Genotypic variability of pigeonpea in distribution of photosynthetic carbon at low phosphorus level uri icon

abstract

  • Pigeonpea (Cajanus cajan L. Millsp.) is an important grain protein crop, which thrives in the P-deficient soils of tropical and subtropical Asia. The varietal differences in soil phosphorus uptake and partitioning of the crop are well documented, but the mechanism of carbon distribution between the source and sink at low P supply is not understood. In the present study, the effect of a low P supply on the distribution of photosynthetic carbon of one high-yielding improved hybrid cultivar, ICPH 8 and two low-yielding non-hybrid cultivars, ICPL 87 and UPAS 120, were compared by feeding the plants 13CO2 at the vegetative and reproductive stages of development. A low P supply significantly decreased plant biomass, P uptake, average leaf area and photosynthetic activity of all genotypes; the decrease was smallest in ICPH 8 and largest in UPAS 120. ICPH 8 retained more plant biomass at low P supply due to higher P-absorption capacity rather than high P-utilization efficiency. The tolerance of ICPH 8 to low P is mostly related to its maintenance of a high leaf area and rate of photosynthesis. In contrast, P deficiency severely reduced leaf initiation of the sensitive cultivar UPAS 120, and reduced its photosynthesis. Under limiting P supply, partitioning of 13C increased in favor of the roots in all cultivars, but the resistant cultivar ICPH 8 partitioned less 13C to roots, and invested more in shoot growth compared to the non-hybrid cultivars. Similarly, partitioning of 13C to the raceme was greater in ICPL 87 than in the highly sensitive UPAS 120. It is concluded that P deficiency affects primarily sink activity by restricting cellulose biosynthesis in the meristematic sink cells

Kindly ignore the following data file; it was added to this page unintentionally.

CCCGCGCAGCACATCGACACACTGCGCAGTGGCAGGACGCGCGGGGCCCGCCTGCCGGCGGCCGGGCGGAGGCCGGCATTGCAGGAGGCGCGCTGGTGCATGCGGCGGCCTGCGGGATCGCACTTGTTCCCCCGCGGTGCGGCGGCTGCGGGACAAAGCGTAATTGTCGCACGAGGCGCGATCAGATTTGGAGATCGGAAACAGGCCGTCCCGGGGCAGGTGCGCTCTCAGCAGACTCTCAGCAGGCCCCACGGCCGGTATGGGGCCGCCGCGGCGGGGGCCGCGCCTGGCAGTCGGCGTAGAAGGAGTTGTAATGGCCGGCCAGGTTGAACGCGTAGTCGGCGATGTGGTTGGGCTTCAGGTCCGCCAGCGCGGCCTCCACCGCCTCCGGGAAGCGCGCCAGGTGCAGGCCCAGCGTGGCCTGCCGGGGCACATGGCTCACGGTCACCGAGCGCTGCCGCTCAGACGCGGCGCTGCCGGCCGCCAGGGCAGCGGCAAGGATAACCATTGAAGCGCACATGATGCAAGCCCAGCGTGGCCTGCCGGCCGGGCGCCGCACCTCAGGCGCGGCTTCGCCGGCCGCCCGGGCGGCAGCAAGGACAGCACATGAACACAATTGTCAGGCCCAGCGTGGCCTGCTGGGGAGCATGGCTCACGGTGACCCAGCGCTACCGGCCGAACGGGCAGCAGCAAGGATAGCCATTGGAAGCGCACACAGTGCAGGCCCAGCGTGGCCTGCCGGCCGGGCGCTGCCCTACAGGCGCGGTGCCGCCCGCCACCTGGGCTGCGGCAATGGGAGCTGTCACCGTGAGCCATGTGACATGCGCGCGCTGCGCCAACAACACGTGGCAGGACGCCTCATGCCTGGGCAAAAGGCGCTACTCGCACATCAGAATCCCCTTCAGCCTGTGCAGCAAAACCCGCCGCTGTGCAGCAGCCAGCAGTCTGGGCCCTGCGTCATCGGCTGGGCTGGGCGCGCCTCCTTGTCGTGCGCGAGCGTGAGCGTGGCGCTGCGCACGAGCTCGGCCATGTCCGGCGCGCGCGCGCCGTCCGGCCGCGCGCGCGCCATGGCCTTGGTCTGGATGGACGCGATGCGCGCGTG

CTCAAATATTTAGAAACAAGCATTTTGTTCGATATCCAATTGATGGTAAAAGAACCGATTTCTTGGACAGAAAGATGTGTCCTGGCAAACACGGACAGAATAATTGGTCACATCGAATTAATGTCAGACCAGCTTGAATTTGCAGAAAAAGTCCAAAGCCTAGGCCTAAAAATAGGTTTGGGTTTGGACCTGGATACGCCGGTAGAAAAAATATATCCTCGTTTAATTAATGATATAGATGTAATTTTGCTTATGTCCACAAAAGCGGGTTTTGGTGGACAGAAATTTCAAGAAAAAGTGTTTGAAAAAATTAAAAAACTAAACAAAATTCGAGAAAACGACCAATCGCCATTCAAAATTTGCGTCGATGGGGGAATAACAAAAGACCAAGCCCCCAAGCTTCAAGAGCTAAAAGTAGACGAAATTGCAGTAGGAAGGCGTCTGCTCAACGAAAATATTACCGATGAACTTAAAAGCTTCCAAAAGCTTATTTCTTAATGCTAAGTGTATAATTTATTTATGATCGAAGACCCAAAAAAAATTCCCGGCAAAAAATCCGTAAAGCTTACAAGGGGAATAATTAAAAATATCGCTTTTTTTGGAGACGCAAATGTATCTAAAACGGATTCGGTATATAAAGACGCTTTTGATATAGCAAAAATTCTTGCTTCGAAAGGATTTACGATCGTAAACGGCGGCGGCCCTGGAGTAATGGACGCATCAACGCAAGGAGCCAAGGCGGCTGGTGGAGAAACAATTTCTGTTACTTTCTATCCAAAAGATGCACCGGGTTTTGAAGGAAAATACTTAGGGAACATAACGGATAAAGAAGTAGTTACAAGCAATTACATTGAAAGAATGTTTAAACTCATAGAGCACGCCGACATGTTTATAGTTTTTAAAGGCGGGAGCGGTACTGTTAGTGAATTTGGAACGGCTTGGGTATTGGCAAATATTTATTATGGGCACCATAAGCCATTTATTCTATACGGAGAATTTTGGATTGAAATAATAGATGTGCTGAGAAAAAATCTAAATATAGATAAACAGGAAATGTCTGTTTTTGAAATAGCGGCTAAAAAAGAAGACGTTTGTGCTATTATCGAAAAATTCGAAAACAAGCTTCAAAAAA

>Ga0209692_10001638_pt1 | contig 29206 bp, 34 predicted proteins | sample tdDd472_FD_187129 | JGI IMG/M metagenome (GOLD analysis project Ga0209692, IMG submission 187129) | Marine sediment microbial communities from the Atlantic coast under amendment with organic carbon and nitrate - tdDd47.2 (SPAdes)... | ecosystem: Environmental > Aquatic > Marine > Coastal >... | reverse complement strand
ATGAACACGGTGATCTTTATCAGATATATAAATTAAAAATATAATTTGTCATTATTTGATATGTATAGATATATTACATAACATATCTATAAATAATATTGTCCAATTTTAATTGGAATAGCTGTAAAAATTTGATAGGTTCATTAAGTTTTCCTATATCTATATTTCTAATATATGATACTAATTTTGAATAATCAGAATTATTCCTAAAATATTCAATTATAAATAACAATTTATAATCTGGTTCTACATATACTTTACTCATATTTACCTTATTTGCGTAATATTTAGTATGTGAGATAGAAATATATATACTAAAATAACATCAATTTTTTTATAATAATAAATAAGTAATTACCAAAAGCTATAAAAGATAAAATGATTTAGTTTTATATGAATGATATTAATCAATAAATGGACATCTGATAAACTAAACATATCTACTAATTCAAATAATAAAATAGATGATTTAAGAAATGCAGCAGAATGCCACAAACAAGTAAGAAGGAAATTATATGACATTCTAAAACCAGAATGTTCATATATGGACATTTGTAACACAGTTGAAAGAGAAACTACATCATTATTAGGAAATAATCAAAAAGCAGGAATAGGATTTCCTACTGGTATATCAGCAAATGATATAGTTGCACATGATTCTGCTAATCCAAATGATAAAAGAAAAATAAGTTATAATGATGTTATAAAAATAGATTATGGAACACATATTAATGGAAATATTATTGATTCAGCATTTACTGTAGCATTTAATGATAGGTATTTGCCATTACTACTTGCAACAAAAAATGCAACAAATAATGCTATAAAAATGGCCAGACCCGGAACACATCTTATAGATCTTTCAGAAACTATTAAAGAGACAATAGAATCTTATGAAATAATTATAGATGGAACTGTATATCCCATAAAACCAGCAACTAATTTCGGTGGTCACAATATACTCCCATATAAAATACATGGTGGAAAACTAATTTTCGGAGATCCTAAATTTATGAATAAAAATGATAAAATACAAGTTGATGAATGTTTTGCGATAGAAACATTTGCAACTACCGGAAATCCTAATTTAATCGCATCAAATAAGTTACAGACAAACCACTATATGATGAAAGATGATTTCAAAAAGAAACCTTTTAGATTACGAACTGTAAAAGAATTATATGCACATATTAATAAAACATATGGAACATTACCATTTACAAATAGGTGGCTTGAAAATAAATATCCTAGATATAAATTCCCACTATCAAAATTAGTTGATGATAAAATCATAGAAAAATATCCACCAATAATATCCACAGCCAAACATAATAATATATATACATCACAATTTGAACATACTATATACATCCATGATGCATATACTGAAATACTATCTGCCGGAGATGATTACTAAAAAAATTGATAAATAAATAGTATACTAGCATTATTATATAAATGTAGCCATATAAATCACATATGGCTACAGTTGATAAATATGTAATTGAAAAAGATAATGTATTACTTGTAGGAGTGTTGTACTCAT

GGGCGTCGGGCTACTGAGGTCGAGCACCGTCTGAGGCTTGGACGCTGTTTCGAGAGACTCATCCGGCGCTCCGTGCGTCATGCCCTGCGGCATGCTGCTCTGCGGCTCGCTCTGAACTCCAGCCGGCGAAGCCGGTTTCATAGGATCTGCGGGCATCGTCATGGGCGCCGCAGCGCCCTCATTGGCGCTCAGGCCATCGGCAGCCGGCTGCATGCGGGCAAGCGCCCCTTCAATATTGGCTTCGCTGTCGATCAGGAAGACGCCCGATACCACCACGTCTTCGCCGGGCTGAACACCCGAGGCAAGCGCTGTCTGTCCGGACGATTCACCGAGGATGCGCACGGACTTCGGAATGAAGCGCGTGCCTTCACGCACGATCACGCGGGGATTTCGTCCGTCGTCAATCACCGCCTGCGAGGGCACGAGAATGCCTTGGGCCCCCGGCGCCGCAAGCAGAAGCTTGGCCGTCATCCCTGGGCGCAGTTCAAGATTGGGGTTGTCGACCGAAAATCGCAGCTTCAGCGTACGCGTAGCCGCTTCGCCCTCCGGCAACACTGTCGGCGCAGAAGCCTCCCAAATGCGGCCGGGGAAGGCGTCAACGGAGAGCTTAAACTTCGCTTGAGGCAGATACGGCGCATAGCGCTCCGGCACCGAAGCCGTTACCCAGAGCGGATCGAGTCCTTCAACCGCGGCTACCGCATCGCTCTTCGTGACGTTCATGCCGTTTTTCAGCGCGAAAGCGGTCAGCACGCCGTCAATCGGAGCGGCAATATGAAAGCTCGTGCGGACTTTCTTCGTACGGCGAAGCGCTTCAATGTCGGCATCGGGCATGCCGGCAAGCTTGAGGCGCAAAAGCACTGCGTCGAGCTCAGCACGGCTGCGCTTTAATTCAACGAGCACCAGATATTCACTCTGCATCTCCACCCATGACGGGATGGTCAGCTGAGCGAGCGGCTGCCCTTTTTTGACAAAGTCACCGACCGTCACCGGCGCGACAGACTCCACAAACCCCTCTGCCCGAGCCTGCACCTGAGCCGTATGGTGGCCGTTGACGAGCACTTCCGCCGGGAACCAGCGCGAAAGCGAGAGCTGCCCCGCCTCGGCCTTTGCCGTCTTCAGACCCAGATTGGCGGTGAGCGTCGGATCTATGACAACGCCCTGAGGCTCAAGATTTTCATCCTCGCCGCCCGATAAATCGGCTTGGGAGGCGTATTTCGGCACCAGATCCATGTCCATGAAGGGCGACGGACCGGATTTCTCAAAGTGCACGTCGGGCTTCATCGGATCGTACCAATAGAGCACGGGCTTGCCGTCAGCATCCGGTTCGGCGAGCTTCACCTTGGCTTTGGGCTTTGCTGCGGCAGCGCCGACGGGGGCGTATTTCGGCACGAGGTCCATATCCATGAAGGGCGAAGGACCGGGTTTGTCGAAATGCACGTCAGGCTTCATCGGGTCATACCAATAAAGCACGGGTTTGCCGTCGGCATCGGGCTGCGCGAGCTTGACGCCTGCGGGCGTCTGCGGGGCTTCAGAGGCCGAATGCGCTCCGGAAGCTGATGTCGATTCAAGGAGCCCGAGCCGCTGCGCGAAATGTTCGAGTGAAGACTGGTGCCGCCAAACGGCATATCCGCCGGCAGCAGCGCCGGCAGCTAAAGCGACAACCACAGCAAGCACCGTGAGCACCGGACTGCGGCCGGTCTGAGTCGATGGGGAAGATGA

• Pigeonpea (Cajanus cojan L. Millsp.) is an important grain protein crop which thrives in the P-deficient soils of tropical and subtropical Asia. The varietal differences in soil phosphorus uptake and partitioning of the crop are well documented, but the mechanism of carbon distribution between the Source and sink at low P supply is not understood. In the present Study, the effect of a low P Supply On the distribution of photosynthetic carbon of one high-yielding improved hybrid cultivar. ICPH 8 and two low-yielding non-hybrid cultivars, ICPL 87 and UPAS 120, were compared by feeding the plants (CO2)-C-13 at the vegetative and reproductive stages of development. A low P supply significantly decreased plant biomass, P uptake, average leaf area and photosynthetic activity of all genotypes the decrease was smallest in ICPH 8 and largest in UPAS 120. ICPH 8 retained more plant biomass at low P Supply due to higher P-absorption capacity rather than high P-utilization efficiency. The tolerance of ICPH 8 to low P is mostly related to its maintenance of a high leaf area and rate of photosynthesis. In contrast, P deficiency severely reduced leaf initiation of the sensitive cultivar UPAS 120, and reduced its photosynthesis. Under limiting P supply, partitioning of C-13 increased in favor of the roots in all cultivars, but the resistant cultivars ICPH 8 partitioned less 13C to roots, and invested more in shoot growth compared to the non-hybrid cultivars. similarly, partitioning of 13C to the raceme was greater in ICPL 87 than in the highly sensitive UPAS 120. It is concluded that P deficiency affects primarily sink activity by restricting cellulose biosynthesis in file meristematic sink cells. (C) 2003 Elsevier Ireland Ltd. All rights reserved.

publication date

  • 2004
  • 2004
  • 2004